Solar PV panel waste will not become a significant problem
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Managing solar PV modules at end of life will not be a limitation on the replacement of fossil fuels by renewable energy. Here's why.
Solar PV is being installed faster than everything else put together (fossil, nuclear, and other renewables not counting wind) on the rooftops of homes and businesses, and in large-scale ground mounted arrays.

Since the price of PV continues to fall, and since PV is essentially unconstrained, solar PV will probably grow to dominate not just electricity production but also all forms of energy production through the electrification of transport, heating and industry.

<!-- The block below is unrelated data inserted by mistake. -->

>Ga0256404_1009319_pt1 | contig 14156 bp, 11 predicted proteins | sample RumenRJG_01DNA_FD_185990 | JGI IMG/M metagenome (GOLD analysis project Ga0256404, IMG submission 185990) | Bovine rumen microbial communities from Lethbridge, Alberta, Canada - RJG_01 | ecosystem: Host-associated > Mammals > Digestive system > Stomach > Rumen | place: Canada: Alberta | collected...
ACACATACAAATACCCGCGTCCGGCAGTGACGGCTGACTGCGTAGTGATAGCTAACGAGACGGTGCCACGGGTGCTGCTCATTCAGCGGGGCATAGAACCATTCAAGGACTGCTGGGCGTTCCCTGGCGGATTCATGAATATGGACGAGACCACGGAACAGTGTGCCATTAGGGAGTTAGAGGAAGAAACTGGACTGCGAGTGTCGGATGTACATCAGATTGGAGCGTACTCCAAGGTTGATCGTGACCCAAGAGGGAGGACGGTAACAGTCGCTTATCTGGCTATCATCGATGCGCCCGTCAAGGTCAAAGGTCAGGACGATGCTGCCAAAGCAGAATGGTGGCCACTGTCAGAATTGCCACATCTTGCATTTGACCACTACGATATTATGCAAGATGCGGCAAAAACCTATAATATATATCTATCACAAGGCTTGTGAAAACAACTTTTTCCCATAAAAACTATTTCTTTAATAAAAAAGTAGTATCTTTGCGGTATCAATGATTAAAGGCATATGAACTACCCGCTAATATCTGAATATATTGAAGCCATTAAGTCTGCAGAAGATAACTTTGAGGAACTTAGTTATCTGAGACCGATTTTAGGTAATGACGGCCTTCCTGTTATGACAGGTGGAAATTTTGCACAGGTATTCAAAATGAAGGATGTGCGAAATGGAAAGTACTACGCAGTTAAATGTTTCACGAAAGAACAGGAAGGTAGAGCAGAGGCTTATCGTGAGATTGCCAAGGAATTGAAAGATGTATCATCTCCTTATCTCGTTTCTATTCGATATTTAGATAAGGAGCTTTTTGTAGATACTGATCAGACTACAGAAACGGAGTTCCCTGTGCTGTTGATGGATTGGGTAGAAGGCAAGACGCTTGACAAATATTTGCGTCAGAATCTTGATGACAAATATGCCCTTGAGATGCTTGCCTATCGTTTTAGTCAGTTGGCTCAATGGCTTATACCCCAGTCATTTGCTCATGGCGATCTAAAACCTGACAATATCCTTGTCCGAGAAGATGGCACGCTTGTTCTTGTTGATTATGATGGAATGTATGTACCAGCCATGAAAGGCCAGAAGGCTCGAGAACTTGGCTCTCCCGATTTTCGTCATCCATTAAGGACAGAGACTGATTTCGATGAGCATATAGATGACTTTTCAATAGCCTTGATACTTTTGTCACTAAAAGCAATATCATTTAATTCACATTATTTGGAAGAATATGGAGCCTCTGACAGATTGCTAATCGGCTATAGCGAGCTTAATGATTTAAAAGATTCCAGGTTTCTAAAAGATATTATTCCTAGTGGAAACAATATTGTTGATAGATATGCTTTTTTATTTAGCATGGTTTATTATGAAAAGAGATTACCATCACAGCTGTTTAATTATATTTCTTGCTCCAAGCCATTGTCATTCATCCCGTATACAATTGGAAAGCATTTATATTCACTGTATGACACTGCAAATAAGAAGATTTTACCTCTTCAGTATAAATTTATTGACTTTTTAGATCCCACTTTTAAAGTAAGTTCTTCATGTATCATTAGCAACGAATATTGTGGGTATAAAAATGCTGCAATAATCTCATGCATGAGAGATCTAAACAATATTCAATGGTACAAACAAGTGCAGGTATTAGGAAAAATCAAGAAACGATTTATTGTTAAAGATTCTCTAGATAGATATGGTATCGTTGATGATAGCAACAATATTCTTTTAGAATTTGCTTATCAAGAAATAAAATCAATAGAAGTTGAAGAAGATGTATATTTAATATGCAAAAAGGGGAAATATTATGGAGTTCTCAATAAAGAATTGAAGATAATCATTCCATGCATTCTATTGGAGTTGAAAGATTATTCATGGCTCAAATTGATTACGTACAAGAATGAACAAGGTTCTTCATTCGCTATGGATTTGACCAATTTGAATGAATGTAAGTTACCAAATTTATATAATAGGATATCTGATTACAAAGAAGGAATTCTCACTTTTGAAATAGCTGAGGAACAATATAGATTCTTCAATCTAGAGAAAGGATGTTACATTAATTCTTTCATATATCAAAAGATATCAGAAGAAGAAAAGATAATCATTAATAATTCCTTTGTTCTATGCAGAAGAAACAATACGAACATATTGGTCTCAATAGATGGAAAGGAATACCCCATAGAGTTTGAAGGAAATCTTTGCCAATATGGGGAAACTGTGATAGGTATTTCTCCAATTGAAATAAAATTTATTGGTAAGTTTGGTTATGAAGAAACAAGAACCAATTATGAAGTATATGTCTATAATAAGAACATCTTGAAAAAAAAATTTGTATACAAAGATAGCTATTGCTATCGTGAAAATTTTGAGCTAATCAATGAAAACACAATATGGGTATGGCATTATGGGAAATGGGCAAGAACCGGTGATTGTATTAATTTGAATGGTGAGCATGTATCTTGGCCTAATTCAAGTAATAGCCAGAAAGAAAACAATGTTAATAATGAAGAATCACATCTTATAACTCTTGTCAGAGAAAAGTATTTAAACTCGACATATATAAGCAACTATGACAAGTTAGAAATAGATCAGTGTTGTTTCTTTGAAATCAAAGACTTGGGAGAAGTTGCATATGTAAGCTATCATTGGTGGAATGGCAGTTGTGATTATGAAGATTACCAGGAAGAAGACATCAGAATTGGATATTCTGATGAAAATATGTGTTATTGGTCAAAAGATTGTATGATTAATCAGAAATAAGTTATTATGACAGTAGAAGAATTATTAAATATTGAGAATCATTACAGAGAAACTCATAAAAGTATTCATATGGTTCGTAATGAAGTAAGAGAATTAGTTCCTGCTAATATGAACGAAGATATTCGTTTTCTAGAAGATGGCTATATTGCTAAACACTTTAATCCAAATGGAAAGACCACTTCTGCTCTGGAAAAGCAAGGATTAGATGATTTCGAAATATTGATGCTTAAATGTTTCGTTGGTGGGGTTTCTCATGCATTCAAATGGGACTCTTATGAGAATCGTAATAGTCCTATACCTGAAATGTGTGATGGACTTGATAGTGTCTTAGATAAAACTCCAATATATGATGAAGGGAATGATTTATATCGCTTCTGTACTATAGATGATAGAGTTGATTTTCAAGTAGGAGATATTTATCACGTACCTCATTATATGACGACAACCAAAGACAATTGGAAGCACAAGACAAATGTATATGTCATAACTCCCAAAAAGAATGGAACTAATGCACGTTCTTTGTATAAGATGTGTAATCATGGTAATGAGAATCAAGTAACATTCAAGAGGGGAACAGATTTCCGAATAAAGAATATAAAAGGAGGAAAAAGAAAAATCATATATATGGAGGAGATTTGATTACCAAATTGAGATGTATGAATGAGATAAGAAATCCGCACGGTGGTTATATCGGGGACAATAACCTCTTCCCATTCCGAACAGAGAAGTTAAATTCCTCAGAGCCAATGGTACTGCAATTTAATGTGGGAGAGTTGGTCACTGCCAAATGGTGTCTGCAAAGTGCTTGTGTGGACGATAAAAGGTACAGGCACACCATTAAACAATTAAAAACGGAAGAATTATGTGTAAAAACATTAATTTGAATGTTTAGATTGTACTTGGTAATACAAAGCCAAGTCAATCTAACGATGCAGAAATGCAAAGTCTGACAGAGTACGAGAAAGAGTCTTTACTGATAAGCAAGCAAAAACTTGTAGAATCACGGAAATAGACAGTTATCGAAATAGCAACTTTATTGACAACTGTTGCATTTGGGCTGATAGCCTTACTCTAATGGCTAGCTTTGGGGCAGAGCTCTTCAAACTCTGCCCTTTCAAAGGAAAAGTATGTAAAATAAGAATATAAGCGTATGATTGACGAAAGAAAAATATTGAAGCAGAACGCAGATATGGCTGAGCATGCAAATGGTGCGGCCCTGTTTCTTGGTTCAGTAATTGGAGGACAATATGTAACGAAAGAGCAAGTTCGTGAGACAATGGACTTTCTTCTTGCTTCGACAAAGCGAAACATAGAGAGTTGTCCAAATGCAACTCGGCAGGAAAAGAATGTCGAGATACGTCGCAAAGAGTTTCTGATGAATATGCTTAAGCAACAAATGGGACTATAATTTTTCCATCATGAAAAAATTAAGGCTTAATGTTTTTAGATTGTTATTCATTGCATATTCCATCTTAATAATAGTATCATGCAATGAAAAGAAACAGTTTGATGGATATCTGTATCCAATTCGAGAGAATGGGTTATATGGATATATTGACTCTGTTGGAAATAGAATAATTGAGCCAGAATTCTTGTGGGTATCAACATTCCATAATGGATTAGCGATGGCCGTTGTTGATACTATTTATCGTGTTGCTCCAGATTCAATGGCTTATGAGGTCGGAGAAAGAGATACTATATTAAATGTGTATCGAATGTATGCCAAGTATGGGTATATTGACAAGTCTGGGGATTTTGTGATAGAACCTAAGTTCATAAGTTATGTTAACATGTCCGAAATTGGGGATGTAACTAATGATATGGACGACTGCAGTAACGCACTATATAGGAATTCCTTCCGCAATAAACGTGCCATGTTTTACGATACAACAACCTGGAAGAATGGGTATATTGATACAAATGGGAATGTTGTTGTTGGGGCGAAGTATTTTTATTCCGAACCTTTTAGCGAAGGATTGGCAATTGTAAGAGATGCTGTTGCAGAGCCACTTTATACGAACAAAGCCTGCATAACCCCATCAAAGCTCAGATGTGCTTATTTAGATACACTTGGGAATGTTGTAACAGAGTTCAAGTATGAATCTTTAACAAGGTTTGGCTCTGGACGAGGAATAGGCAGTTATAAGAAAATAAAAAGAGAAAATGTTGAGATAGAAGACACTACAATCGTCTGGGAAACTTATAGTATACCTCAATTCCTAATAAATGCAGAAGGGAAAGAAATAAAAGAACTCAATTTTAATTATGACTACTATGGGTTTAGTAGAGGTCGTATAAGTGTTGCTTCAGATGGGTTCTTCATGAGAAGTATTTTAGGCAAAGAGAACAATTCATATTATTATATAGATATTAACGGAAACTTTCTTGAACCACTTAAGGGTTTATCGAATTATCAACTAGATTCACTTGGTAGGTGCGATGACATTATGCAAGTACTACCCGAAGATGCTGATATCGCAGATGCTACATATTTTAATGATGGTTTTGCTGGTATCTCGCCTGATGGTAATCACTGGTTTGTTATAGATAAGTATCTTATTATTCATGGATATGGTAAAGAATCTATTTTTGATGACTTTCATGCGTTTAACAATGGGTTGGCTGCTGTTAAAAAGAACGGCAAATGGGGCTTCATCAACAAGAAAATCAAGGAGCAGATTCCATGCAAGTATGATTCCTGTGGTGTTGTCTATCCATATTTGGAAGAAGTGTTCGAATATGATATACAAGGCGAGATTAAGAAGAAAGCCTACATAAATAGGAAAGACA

But what happens to the solar panels at the end of life? Will solar PV waste become a major problem?

To understand the scale of the potential problem, let us assume that PV goes to the limit. Suppose that all energy is produced using solar PV and wind.

This entails complete renewable electrification of transport, heating and industry, and results in a reduction in Australian greenhouse emissions of 85%.

Complete displacement of all oil, gas and coal by PV and wind requires approximately a tripling of electricity production. So, we're looking at a situation where 750 terawatt-hours per year of PV and wind electricity is needed.

Silicon solar cell panels comprise 95% of the world solar market and will approach 24% efficiency by 2030.

Let us assume that rooftop PV, utility PV and windfarms each provide one third of this…
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